From this we may infer ... uhh ... or can we?... that the merging of the notion of "proof technology" with the notion of "computation technology" is likely to continue ... and even accelerate ... in coming decades.

    My thanks and appreciation are extended to Computational Complexity for pointing us toward these thought-provoking essays.

  2. Lance,

    Thanks for sharing this intriguing series.

    I am quite sympathetic to your view, though with a small amendment in the characterization of later developments in our understanding of computation. Indeed, Turing beautifully anticipated many of the directions future study would take and addressed many of their liabilities. I would add that substantive extensions and applications have been made, but none of them redefine the core sense of computation, so much as explore his ideas (e.g. Type-2 Turing Machines in Weihrauch's work on Computable Analysis explores the computation of real numbers outlined in Turing's paper; various works on oracles) or add new structure (finitary or infinitary) for the computation to work with (infinite speedups or discrimination, and other supertasks) or within (neural networks, tilings). Also, it seems to me that the various attempts to integrate information and computation have led to a great deal of confusion, with the exception of well-defined (if abused) notions of information (e.g. Shannon information, algorithmic information). These points are, I suspect, a matter of emphasis and not disagreement.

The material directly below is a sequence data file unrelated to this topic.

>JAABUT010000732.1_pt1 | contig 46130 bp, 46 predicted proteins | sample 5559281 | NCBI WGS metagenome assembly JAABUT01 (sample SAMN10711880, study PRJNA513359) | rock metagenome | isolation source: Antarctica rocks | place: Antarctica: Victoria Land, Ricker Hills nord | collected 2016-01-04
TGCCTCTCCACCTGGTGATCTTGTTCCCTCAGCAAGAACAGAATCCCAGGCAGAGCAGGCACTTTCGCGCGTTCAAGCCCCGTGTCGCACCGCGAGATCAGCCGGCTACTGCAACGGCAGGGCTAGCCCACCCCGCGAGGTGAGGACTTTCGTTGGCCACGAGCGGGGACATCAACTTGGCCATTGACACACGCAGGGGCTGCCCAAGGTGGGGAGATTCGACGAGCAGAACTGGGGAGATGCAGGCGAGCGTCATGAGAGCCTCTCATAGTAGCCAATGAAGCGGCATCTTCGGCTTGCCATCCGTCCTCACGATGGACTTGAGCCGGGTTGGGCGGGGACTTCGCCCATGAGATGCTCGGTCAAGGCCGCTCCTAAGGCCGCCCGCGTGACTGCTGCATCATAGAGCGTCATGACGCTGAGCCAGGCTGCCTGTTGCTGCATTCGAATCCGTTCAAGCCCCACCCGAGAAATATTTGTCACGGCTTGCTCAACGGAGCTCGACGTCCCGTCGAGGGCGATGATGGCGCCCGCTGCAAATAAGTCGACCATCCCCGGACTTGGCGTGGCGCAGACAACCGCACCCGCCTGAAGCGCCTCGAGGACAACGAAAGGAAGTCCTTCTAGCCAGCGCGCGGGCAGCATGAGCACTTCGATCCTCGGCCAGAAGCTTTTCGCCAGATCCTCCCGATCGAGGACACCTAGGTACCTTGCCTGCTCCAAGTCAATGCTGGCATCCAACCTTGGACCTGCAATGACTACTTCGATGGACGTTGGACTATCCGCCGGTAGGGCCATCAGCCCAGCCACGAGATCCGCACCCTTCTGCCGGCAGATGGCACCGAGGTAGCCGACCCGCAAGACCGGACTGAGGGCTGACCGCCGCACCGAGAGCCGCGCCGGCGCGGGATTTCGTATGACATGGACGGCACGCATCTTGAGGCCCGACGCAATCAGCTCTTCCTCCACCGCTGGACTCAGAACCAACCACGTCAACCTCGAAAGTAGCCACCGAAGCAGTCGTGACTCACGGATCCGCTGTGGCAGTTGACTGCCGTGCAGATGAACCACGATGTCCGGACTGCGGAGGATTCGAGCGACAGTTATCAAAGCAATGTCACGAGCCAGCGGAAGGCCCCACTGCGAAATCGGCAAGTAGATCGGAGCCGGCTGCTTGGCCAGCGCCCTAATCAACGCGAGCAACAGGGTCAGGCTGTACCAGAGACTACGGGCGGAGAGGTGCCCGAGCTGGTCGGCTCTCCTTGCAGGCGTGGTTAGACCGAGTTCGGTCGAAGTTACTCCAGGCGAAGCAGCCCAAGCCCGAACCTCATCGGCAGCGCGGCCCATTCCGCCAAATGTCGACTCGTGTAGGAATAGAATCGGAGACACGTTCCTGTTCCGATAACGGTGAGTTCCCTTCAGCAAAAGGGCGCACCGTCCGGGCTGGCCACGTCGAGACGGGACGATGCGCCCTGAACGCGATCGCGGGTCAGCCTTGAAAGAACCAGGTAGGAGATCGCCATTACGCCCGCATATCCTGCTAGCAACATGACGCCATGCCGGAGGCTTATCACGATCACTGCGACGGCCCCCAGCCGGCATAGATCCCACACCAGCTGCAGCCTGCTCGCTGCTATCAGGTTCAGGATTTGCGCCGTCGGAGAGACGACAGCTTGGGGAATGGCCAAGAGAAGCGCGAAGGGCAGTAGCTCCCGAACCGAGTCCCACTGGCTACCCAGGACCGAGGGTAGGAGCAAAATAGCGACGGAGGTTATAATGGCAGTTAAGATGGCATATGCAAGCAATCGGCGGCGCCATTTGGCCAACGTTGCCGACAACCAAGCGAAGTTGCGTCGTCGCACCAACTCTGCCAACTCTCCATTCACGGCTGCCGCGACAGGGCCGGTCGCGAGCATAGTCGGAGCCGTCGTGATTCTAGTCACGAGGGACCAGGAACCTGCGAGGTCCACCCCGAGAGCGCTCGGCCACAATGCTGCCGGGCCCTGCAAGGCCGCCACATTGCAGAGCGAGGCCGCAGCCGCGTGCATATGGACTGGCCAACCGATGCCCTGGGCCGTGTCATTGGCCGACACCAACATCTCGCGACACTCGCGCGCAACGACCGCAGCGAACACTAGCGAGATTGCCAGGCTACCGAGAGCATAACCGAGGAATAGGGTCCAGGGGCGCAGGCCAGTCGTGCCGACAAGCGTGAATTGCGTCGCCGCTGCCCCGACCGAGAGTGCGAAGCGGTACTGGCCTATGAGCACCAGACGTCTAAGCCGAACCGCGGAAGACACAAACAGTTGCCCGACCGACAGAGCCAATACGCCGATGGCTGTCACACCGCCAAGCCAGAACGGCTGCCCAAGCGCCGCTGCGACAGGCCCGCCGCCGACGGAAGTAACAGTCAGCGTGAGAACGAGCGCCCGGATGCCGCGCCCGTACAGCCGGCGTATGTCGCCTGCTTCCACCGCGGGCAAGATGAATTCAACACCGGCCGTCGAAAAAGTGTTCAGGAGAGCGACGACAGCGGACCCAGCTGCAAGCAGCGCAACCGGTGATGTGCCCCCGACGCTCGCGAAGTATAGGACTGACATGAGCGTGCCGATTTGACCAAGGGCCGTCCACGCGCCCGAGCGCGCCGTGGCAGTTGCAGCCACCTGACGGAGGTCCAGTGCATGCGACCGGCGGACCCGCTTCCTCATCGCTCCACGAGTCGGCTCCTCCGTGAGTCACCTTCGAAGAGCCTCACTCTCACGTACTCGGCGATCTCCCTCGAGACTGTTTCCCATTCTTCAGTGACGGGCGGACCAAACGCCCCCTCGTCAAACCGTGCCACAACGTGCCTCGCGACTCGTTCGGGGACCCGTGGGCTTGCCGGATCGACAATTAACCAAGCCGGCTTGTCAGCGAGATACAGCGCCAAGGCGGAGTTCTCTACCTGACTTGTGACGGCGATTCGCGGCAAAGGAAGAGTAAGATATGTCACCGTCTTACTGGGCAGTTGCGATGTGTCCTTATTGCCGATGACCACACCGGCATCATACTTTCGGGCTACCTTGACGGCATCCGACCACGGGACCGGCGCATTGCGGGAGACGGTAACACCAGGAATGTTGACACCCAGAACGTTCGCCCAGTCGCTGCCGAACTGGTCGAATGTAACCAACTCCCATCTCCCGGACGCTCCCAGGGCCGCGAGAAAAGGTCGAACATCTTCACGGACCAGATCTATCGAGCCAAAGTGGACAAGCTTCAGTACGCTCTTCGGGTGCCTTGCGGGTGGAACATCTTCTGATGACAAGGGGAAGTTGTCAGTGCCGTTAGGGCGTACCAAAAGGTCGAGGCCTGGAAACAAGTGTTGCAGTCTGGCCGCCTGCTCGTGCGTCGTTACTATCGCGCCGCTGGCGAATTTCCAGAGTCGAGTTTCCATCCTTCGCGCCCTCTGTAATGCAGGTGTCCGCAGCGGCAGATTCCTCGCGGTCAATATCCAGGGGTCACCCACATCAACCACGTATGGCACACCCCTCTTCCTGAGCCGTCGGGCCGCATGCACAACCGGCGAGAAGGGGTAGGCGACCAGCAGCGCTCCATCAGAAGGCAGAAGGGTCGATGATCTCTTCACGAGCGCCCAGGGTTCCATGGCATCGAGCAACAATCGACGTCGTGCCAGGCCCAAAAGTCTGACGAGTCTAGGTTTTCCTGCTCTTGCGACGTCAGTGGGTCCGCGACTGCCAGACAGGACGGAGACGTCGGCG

3. GASARCH said: Also worth checking out: the book A Guided Tour Through Alan Turing's Historic Paper on Computability and the Turing Machine

    In parallel with Turing's 1936 article, it's great fun to deconstruct von Neumann's 1945 artlcle First Draft of a Report on the EDVAC.

    Four observations: (1) both Turing and von Neumann's have an astounding capacity for working things through in detail ... in both articles, seminal ideas are interspersed with in-depth analyses of minutiae.

    (2) Neither article is easy to read ... and von Neumann carefully explains why this necessarily is the case: